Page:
The 2nd Annual Sculpture Games at The Loveland Feed & Grain - On July 13, Dawn Fay (my wife and Wonderbound Producing Director) and I headed north to visit our fellow ArtPlace America grantees at The Loveland Feed & Grain. They were knee deep in their 2nd Annual Sculpture Games where ten teams of artists were constructing sculptures from scrap metal, wood, and all kinds of discarded objects during a timed competition. The skill and speed at which the artists worked with power tools and ungainly materials was impressive to see. (Dancers tend to steer clear of objects that can do bodily harm.)
Impressive also was the Feed & Grain itself. We tend to think of our 10,000 square foot rehearsal space at Junction Box as large, but the Feed & Grain is of a whole other scale. The Feed & Grain team kindly took some time away from the competition to give us a private tour of this mind-blowing structure and all of its inner-workings as well as the In The Meantime Gallery and Artworks Loveland.
Here is a story about the Feed & Grain’s event by Jessica Mahler: Reporter-Herald -- Artists find treasures at The Sculpture Games.
Biennial of the Americas - From July 16-20, Denver hosted the second Biennial of the Americas, an international festival of ideas, art and culture. With the theme “Unleashing Human Potential: Reinventing Communities, Business, and Education,” the Biennial brought together leaders from throughout the Americas for symposia and peer-to-peer workshops, presented public art exhibitions and architectural installations, and put on four public festivals around the city.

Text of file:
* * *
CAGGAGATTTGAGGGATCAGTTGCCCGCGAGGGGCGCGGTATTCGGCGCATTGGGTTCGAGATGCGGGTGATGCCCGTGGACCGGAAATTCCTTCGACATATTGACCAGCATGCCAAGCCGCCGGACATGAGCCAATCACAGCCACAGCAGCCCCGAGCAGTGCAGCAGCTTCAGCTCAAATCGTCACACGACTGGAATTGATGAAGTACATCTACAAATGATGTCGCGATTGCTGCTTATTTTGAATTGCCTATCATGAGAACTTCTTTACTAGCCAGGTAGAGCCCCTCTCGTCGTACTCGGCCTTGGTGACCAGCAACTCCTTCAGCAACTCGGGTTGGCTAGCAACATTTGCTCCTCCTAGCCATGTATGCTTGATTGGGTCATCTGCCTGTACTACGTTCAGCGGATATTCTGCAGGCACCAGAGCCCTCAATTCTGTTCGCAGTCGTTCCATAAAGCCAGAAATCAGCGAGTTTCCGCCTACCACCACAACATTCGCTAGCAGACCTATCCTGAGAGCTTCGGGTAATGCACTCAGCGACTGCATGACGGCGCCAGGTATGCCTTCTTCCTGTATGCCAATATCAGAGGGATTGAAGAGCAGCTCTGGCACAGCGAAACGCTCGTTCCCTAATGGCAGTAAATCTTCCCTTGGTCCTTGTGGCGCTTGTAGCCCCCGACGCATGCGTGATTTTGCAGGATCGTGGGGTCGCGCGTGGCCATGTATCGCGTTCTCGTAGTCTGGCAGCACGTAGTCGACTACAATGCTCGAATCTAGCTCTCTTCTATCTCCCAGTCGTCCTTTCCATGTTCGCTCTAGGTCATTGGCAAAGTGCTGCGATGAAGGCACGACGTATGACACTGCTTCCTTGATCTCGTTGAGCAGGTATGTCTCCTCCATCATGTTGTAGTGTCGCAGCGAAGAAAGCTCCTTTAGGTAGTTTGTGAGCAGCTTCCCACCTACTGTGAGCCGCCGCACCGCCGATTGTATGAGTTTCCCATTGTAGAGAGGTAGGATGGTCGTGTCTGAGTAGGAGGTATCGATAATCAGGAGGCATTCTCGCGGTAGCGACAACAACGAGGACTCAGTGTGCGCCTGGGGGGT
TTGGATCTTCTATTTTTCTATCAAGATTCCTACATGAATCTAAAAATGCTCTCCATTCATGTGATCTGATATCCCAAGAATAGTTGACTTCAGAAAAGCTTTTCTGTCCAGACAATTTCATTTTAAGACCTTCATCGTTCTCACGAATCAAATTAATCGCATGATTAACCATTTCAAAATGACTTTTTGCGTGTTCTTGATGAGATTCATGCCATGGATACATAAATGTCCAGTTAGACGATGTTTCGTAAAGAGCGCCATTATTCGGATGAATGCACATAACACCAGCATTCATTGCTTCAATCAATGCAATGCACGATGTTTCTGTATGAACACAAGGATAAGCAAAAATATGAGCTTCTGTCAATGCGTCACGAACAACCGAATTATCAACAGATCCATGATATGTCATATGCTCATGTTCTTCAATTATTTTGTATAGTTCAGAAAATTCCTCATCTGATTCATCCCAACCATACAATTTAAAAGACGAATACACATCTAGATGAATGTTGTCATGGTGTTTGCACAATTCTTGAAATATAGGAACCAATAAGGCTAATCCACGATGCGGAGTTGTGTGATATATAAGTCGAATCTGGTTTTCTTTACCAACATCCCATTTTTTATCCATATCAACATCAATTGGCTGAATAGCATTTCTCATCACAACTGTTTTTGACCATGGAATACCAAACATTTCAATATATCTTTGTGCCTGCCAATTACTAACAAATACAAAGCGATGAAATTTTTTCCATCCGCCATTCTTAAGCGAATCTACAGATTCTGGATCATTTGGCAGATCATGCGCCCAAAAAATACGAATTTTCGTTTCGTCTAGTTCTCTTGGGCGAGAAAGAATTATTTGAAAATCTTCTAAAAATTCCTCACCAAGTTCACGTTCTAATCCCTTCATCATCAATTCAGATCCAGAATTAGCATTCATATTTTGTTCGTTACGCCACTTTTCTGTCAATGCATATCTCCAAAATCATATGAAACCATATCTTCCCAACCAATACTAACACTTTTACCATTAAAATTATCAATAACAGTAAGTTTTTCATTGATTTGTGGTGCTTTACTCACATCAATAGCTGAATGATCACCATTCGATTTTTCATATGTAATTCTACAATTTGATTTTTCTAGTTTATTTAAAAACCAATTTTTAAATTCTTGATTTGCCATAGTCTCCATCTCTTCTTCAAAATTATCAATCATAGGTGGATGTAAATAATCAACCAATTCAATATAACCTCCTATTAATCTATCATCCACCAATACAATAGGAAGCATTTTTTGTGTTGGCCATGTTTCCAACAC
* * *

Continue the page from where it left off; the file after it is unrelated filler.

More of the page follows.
On July 17, Wonderbound, Community Coordinating District No. 1 (CCD No. 1) and Urban Market Partners had the pleasure of hosting one of the Biennial’s VIP dinner receptions at Junction Box. Guests from across the Americas made their way to Junction Box, after wrapping a public symposium titled “Reinventing Communities and How We Live” moderated by Arianna Huffington. Guests feasted on a spread of gourmet food by Footer’s and beverages from longtime friends Sip Fine Wine & Spirits.
Textile artist and Wonderbound collaborator Theresa Clowes was commissioned by the Biennial to create “In the Rafters” for the event. Theresa’s installation reflects the geographic characteristics of Junction Box by using its urban draft of five intersections as well as Wonderbound’s color palate on sheer fabric that floats across the metal rafters of Wonderbound’s rehearsal space. To close out the reception, Wonderbound’s company artists presented “Serenade for Strings.”
From Junction Box, guests headed down the street for a free block party at Sustainability Park (SPark) where RedLine, Mile High Connects, and the Consulate General of Canada presented “Imagined Realities” which explored the intertwined concepts of energy and sustainability through food, fun, and music.
Here is a wrap up of the week’s activities by Ray Mark Rinaldi: Denver Post -- The Denver Biennial of the Americas: The highs and lows of a city-wide smash.
Perpetual Beauty at the Arvada Center - For five consecutive years Wonderbound has been honored to be a headliner at CenterFest, Arvada Center for the Arts and Humanities’ outdoor summer series. This year Wonderbound presented an encore performance of Perpetual Beauty with The Colorado Symphony on July 19. It was a pleasure to reprise this special program featuring music by Tchaikovsky and Colorado’s own Ofer Ben-Amots at one of the states’ most beautiful outdoor venues.